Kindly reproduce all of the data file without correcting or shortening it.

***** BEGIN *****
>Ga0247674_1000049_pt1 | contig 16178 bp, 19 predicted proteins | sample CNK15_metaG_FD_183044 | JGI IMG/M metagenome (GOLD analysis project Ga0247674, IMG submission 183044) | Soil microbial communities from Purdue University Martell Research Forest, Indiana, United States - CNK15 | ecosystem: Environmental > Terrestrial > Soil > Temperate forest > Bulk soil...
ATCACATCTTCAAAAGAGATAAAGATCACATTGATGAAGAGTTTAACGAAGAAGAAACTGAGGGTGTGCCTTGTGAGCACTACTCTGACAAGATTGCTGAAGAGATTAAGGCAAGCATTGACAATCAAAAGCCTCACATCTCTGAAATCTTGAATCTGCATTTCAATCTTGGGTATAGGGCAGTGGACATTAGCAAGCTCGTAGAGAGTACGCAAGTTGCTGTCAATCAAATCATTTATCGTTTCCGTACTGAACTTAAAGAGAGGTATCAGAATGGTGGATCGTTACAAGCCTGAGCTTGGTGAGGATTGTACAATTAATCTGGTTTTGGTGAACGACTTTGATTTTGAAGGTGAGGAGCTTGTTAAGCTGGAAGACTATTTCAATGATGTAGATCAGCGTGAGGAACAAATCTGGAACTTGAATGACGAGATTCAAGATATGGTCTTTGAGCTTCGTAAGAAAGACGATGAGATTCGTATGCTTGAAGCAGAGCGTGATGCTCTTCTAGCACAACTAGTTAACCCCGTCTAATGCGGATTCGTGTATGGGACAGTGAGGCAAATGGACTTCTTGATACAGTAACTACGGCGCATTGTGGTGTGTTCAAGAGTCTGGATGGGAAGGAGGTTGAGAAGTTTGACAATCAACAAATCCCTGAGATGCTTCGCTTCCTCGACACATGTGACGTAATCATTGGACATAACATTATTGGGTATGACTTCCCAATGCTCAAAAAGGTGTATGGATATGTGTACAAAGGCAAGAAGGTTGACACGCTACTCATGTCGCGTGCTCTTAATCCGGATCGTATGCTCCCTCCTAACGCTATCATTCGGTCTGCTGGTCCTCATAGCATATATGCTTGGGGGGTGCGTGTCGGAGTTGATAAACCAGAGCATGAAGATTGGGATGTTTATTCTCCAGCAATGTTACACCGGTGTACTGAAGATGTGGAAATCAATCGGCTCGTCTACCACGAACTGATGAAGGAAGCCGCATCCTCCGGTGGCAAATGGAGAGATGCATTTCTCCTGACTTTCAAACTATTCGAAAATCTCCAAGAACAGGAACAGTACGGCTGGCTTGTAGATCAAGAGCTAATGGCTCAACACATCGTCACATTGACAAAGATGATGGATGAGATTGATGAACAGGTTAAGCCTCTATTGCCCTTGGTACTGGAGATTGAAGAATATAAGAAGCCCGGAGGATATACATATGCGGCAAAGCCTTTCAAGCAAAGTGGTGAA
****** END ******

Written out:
>Ga0247674_1000049_pt1 | contig 16178 bp, 19 predicted proteins | sample CNK15_metaG_FD_183044 | JGI IMG/M metagenome (GOLD analysis project Ga0247674, IMG submission 183044) | Soil microbial communities from Purdue University Martell Research Forest, Indiana, United States - CNK15 | ecosystem: Environmental > Terrestrial > Soil > Temperate forest > Bulk soil...
ATCACATCTTCAAAAGAGATAAAGATCACATTGATGAAGAGTTTAACGAAGAAGAAACTGAGGGTGTGCCTTGTGAGCACTACTCTGACAAGATTGCTGAAGAGATTAAGGCAAGCATTGACAATCAAAAGCCTCACATCTCTGAAATCTTGAATCTGCATTTCAATCTTGGGTATAGGGCAGTGGACATTAGCAAGCTCGTAGAGAGTACGCAAGTTGCTGTCAATCAAATCATTTATCGTTTCCGTACTGAACTTAAAGAGAGGTATCAGAATGGTGGATCGTTACAAGCCTGAGCTTGGTGAGGATTGTACAATTAATCTGGTTTTGGTGAACGACTTTGATTTTGAAGGTGAGGAGCTTGTTAAGCTGGAAGACTATTTCAATGATGTAGATCAGCGTGAGGAACAAATCTGGAACTTGAATGACGAGATTCAAGATATGGTCTTTGAGCTTCGTAAGAAAGACGATGAGATTCGTATGCTTGAAGCAGAGCGTGATGCTCTTCTAGCACAACTAGTTAACCCCGTCTAATGCGGATTCGTGTATGGGACAGTGAGGCAAATGGACTTCTTGATACAGTAACTACGGCGCATTGTGGTGTGTTCAAGAGTCTGGATGGGAAGGAGGTTGAGAAGTTTGACAATCAACAAATCCCTGAGATGCTTCGCTTCCTCGACACATGTGACGTAATCATTGGACATAACATTATTGGGTATGACTTCCCAATGCTCAAAAAGGTGTATGGATATGTGTACAAAGGCAAGAAGGTTGACACGCTACTCATGTCGCGTGCTCTTAATCCGGATCGTATGCTCCCTCCTAACGCTATCATTCGGTCTGCTGGTCCTCATAGCATATATGCTTGGGGGGTGCGTGTCGGAGTTGATAAACCAGAGCATGAAGATTGGGATGTTTATTCTCCAGCAATGTTACACCGGTGTACTGAAGATGTGGAAATCAATCGGCTCGTCTACCACGAACTGATGAAGGAAGCCGCATCCTCCGGTGGCAAATGGAGAGATGCATTTCTCCTGACTTTCAAACTATTCGAAAATCTCCAAGAACAGGAACAGTACGGCTGGCTTGTAGATCAAGAGCTAATGGCTCAACACATCGTCACATTGACAAAGATGATGGATGAGATTGATGAACAGGTTAAGCCTCTATTGCCCTTGGTACTGGAGATTGAAGAATATAAGAAGCCCGGAGGATATACATATGCGGCAAAGCCTTTCAAGCAAAGTGGTGAA